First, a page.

A bilingual assessment can distinguish whether an ESOL student has language learning needs or additional special learning and social/emotional needs, through a dual assessment in their first language and English.
The Migrant, Refugee, and International Education Team at the Ministry of Education have trained RTLB as bilingual assessors. The RTLB Bilingual Assessors work with a bilingual assistant in the child’s first language to determine if further support is needed for the student over and above the language learning needs. This may include learning and behaviour support by a RTLB. Lead Assessors are spread across the regions and assess students across clusters.
For information including eligibility, frequently asked questions, and application forms, visit Bilingual Assessment Service (BAS)
RTLB role with English Language Learners
Migrant and refugee background students with learning support needs, including those who receive ESOL funding, are entitled to learning support available in New Zealand schools. They would need to meet the eligibility criteria for that particular service, for example:
- RTLB and RT Lit support
- Speech language therapy
- ORS funding
- International fee-paying students are not eligible for these services.
English for Speakers of Other Languages (ESOL)
The Ministry of Education provides funding for schools to offer English language programmes to students who have English as an additional language. ESOL programmes are designed to help students develop their English language skills so they can start meeting the achievement objectives of English in the New Zealand Curriculum.
For general information on English language learners, visit English of Speakers of Other Languages (ESOL).
For further information, contact Tjitske.Hunter@education.govt.nz, 09 632 9356.
Special Assessment Conditions
Special Assessment Conditions (SAC) allows a student to get support in an assessment to remove barriers to achievement.
All applications require evidence that a student has one or more impairments that need assessment support and have been successfully using assistance to overcome them.
There are four categories of SAC:
- Sensory e.g. hearing loss, vision impairment
- Physical e.g. long term damage to writing hand or arm, conditions where you can't sit for a long time
- Medical e.g. diabetes, anxiety, depression
- Learning e.g. dyslexia
For more information, visit
- Special Assessment Conditions
- includes flow chart, tips for preparing an alternative evidence application, review of SAC for NCEA report
- Special Assessment Conditions - information for parents and caregivers
RTLB have a role in supporting successful transitions for students into and between classes, schools, educational settings, RTLB clusters and services, and between teachers.
A successful transition is:
- planned and deliberate
- based on information/data
- individualised and differentiated for student, staff, school, and whānau/parents
- built on strengths and success
- inclusive and based on strong relationships.
Transitions are successful when students feel they belong in their new class or school, are positively connected to peers and teachers and when learning continues seamlessly from one setting to another.
RTLB role in transitions
During transition, RTLB support individual students and schools, and foster the relationship between the school and the student’s whānau/parents.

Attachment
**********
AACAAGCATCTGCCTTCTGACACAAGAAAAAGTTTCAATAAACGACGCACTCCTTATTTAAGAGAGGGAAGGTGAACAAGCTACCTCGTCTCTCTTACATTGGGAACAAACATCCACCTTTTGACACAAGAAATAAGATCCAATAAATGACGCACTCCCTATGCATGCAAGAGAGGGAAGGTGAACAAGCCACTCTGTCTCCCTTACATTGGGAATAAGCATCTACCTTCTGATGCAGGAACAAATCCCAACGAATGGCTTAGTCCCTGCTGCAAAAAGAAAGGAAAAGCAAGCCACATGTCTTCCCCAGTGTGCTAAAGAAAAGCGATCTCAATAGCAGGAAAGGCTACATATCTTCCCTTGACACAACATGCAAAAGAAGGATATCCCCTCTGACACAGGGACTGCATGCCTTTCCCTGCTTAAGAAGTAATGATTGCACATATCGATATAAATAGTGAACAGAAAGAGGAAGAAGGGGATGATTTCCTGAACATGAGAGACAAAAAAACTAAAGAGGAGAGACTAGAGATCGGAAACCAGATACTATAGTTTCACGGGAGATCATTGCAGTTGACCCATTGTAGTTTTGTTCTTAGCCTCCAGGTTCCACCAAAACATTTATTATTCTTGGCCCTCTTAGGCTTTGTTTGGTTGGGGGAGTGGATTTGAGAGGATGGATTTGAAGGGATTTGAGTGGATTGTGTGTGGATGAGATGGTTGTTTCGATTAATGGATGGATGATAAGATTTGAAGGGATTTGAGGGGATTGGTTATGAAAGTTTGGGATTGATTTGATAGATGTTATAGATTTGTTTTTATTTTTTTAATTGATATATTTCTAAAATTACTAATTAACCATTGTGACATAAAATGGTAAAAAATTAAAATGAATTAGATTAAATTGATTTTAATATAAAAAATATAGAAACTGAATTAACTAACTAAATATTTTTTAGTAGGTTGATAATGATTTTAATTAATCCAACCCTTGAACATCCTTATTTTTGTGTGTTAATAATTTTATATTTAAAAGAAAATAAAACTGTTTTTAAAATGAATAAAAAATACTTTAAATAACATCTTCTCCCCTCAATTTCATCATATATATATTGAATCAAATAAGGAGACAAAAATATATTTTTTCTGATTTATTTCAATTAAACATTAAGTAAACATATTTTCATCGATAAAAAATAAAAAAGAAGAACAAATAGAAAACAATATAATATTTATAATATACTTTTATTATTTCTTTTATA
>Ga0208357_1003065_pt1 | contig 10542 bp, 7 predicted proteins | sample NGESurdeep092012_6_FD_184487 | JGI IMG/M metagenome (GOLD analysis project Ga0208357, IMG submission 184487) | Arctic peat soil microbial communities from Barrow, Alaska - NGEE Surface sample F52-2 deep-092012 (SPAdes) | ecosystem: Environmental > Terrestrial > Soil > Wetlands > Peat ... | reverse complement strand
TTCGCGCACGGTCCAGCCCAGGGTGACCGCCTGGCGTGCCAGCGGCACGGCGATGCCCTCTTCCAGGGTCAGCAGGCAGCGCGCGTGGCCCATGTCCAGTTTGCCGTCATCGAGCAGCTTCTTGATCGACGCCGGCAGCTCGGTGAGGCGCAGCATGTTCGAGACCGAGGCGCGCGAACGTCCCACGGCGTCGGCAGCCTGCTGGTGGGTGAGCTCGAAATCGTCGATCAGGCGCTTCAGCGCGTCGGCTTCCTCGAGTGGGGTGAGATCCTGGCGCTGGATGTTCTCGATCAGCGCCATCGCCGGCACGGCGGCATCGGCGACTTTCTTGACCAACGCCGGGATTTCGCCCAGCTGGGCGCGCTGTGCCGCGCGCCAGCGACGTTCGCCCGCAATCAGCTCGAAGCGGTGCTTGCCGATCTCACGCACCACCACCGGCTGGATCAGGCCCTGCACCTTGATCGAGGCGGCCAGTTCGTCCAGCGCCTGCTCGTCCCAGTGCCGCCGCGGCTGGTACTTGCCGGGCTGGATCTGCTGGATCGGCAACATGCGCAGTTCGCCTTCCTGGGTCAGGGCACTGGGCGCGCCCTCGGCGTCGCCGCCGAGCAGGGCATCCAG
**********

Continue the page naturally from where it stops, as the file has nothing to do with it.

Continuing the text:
Support for schools
RTLB support schools in the transition process through:
- mentoring and coaching SENCo/learning support coordinators to refine transition processes in cluster schools
- liaison RTLB encouraging them to identify early those students that may benefit from supported transitions
- with whānau/parent consent, inform ‘receiving’ schools about transitioning students ahead of their arrival at school.
Support for individual students and identified groups of students
Transition support is collaboratively planned and provided for students who are receiving RTLB service at critical transition points. RTLB:
- include key stakeholders who are connected to the student in the transition planning process
- initiate individualised transition planning to minimise ‘at risk’ factors
- consider creating individual student profiles including photos and student and whānau/parent voice
- consider, as part of the plan, the possible collegial support network for the receiving teacher
- ensure that transition plans include students’ strengths and interests and successful teaching strategies
- consider the optimal timing of transition activities
- use innovative and flexible practices
- foster student identity, language and culture e.g. taking a Māori potential approach.
Support for the school whānau/parent partnership
To ensure the success of a transition, RTLB
- provide regular information to families
- foster constructive relationships with staff, students and whānau/parent
- find ways to involve families/whānau so they can contribute to successful transition planning
- establish key contacts for parents
- allow enough time and space for culturally responsive communication
- maintain relationships with whānau and introduce new team members through familiar personnel.
Seamless service transitions between Ministry of Education and RTLB
- Clusters develop processes with their local Ministry of Education Learning Support staff to ensure seamless transition between services e.g. early intervention to school, RTLB and Severe Behaviour/Communication teams.
- Ministry of Education staff and RTLB may share a case (case-share) when students are moving to a new service provider.
Transitions between RTLB Clusters
When a student moves from one cluster to another, clusters work collaboratively to ensure smooth transition processes:
- RTLB request parent consent to share information
- the cluster manager notifies receiving cluster manager
- former and current RTLB make contact to share relevant information.